Winter 2002

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Ergonomic Considerations in Placing Technology
in the Dental Office

By Lorne Lavine, DMD
Founder/President, Dental Technology Consultants



About the author

Lorne Lavine, DMD, has practiced periodontics and implant dentistry since 1992. He is an A+ Certified Computer Repair Technician and is Network+ certified. He is president of Dental Technology Consultants, which assists dentists in all phases of technology integration in the dental practice. He has written for Dentistry Today and is a frequent contributor to the Dental Angle. He can be reached by email at dtc@dtc4u.com, toll free at 866-204-3398, or through his Web site: www.dtc4u.com.

The high-tech dental office has undergone a number of changes recently. While it used to be considered "cutting-edge" merely to have a computer in the practice, this is no longer the case. The development of intraoral cameras, digital radiographs, patient educations systems and cosmetic imaging has expanded the scope of services the typical dentist can provide. However, there is a problem that most dentists continue to face - having a limited amount of space for new equipment in the dental operatory.

This article will briefly explore some of the options available to dentists when trying to position new technology in the operatory. Three areas to consider are: placement of the computer system, placement of monitors and placement of input devices such as keyboards and mice.

Computer Systems

In most cases, the computer should be placed where it will not be seen by patients. Most offices use either a side-delivery or rear-delivery cabinet for storing dental supplies and handpieces. This is often the ideal location for the computer system. Another option is to use a special mounting bracket to position the computer flush on one of the walls. I've often found that a computer mounted just below the arm of the X-ray head is unobtrusive, and will not detract greatly from the aesthetics of the operatory.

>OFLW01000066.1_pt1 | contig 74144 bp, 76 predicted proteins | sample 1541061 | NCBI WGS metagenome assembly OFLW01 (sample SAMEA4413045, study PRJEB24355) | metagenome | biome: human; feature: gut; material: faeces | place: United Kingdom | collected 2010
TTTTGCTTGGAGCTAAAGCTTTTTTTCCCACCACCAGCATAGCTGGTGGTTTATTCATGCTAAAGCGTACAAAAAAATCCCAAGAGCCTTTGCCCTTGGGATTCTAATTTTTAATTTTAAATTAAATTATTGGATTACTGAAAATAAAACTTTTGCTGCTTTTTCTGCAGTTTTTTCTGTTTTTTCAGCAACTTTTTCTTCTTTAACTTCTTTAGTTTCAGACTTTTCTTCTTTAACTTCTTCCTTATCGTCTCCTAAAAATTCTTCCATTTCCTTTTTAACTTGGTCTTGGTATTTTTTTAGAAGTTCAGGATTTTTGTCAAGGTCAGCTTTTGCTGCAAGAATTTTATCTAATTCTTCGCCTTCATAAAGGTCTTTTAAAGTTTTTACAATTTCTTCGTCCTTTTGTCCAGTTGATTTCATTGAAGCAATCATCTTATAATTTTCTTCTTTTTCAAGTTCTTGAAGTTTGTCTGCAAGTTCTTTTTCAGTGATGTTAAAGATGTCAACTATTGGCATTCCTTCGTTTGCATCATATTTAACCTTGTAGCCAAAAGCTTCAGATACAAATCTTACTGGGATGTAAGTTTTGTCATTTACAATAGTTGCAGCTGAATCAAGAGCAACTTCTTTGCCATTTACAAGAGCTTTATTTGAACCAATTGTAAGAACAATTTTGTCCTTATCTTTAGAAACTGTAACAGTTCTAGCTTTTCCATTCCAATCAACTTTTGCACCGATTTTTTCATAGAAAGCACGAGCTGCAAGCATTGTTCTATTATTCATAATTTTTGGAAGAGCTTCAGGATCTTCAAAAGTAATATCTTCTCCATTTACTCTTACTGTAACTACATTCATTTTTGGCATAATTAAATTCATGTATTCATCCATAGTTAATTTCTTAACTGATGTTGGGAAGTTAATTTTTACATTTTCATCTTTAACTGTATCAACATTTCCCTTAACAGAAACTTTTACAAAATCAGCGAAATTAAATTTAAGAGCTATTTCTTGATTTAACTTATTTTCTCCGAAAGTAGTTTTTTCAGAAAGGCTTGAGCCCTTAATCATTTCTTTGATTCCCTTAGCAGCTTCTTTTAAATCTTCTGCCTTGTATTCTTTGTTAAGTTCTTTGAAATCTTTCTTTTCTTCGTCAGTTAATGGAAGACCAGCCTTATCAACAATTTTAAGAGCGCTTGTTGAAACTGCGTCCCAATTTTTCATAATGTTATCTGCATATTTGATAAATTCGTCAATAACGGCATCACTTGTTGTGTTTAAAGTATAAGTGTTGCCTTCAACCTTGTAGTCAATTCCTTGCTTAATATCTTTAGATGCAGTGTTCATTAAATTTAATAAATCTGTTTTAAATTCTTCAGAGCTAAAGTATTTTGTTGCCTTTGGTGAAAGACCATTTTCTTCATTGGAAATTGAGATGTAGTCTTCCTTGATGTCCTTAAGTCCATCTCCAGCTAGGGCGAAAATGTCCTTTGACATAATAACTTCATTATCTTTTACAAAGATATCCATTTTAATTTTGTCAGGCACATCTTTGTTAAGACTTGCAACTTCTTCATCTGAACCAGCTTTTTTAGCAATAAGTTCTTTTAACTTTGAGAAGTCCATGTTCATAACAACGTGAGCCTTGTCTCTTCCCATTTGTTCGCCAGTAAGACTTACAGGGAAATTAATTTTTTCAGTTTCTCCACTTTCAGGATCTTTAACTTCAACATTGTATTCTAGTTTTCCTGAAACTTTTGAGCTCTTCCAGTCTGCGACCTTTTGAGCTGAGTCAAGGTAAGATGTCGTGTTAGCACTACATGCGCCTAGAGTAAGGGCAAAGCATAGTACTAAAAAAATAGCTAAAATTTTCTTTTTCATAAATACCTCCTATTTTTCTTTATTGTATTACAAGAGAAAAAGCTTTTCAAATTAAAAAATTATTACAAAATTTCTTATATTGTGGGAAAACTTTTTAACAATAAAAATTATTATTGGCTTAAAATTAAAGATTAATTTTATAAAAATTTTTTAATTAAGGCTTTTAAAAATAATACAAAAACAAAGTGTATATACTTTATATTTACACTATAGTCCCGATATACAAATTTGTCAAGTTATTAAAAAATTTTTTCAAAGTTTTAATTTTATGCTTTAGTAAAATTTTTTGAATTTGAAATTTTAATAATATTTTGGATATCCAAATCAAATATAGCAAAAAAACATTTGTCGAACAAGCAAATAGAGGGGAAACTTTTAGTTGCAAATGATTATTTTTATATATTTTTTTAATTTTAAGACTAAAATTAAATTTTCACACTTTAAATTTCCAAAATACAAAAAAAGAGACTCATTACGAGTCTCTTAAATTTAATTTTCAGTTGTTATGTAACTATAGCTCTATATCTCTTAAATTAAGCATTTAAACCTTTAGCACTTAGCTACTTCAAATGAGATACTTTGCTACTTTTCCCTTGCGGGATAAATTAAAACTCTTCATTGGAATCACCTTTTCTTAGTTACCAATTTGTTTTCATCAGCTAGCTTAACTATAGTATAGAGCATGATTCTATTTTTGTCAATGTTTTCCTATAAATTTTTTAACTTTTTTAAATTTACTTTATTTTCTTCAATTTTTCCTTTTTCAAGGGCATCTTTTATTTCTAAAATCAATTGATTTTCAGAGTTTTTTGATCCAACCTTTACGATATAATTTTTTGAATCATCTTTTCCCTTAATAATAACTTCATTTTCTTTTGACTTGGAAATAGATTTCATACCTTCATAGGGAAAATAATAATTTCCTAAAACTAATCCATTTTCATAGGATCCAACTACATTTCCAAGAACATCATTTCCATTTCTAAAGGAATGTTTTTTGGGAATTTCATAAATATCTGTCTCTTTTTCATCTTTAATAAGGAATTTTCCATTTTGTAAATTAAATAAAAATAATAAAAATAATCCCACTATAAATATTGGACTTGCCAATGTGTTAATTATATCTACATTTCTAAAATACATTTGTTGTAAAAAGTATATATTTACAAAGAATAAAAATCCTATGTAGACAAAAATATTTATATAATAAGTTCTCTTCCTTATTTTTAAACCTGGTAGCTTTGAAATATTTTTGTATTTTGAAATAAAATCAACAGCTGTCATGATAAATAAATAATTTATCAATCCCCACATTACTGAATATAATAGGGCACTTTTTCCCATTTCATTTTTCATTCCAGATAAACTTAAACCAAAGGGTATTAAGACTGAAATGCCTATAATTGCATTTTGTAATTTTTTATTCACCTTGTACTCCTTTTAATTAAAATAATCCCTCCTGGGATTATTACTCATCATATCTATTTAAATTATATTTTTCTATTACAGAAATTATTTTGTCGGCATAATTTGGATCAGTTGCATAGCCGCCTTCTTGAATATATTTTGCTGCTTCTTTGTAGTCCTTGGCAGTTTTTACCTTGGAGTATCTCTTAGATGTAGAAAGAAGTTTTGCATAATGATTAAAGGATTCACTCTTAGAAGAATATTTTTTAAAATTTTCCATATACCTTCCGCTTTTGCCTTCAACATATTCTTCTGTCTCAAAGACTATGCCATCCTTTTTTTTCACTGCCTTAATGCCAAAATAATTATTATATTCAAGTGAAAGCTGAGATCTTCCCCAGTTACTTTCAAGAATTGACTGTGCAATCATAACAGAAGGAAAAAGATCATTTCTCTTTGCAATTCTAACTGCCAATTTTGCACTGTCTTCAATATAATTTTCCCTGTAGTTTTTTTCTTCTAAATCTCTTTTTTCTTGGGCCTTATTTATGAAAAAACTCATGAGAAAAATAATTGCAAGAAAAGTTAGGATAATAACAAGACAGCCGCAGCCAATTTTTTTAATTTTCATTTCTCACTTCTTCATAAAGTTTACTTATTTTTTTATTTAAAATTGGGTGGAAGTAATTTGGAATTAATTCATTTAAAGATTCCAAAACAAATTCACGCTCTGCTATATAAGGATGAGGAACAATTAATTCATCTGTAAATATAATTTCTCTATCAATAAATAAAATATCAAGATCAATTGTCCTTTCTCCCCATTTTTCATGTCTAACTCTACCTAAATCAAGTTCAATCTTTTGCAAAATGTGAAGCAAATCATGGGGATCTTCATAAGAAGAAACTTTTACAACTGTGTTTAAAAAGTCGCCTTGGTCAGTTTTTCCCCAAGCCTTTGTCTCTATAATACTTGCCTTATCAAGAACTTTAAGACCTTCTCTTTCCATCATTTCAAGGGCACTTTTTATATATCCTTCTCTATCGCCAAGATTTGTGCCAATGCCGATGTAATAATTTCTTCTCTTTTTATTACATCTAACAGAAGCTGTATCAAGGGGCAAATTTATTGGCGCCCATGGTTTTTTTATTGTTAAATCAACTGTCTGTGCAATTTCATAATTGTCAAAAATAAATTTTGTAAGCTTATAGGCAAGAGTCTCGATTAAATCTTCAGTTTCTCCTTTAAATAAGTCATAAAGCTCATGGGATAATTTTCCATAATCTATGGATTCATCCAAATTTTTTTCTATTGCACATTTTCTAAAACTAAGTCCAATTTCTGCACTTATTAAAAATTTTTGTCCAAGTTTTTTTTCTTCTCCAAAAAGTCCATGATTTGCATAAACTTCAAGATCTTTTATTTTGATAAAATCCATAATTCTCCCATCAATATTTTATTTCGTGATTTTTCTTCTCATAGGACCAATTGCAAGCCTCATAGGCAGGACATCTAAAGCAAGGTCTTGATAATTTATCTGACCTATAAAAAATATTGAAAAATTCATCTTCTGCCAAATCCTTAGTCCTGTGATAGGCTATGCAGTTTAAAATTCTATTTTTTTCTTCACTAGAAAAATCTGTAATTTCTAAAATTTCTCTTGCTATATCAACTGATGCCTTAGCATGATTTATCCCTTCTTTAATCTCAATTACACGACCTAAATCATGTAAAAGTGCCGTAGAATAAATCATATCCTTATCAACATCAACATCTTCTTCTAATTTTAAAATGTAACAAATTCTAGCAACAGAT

An important point to remember is that the computer will need to be accessed frequently, and in some cases, will need to be situated close to other devices. For example, offices that use certain types of digital X-ray systems must position those systems no more than six feet from a computer due to the length of the connecting cable.

Monitors

The placement of computer monitors is probably the most important aspect of technology integration in the operatory. Placement will depend on a number of factors such as: whether there will be a monitor designated for patient viewing, cost considerations, type of existing lighting (pole vs. ceiling mounted), and viewing considerations. While flat panel monitors were once very expensive, some are now available for less than $400 and are an excellent choice. Besides being much lighter, they take up very little space and can easily be mounted from a ceiling, light pole, or floor-based command console.


In an ideal world, there would be two monitors in the operatory: one placed in front of the patient that can be used to show digital X-rays, intra-and extra-oral images, or educational DVD's, and the other placed behind the patient's head where it can easily be viewed by the doctor and assistant. This monitor would be used to access the practice management software and any other data the doctor doesn't want the patient to see. While a monitor can be placed near the ceiling for patients who wish to watch a video, it will have little value in that position as a diagnostic aid.

Input

The positioning of computer keyboards and mice is very important since it will affect the way the doctor and assistant work. A keyboard placed behind the doctor's back will be uncomfortable to use, will require constant swiveling of the chair, and also will prevent the assistant from having access to it. Ideally, the keyboard should be placed behind the patient's head on a rear unit, so that both doctor and assistant can access it easily. A wireless keyboard is also an excellent option.

When it comes to mice, there are more options for placement since more than one can be hooked to the computer at the same time. I also recommend using a light pen because it provides the doctor with the flexibility to point out areas of interest on the patient screen while enabling the assistant to use a traditional mouse or trackball to enter data for charting, scheduling, etc.

While technology has greatly aided the modern dentist in providing care and helping the patient to understand the diagnosis, care must be taken to properly plan for the ideal positioning of these devices to maximize their effectiveness and convenience.

 

 






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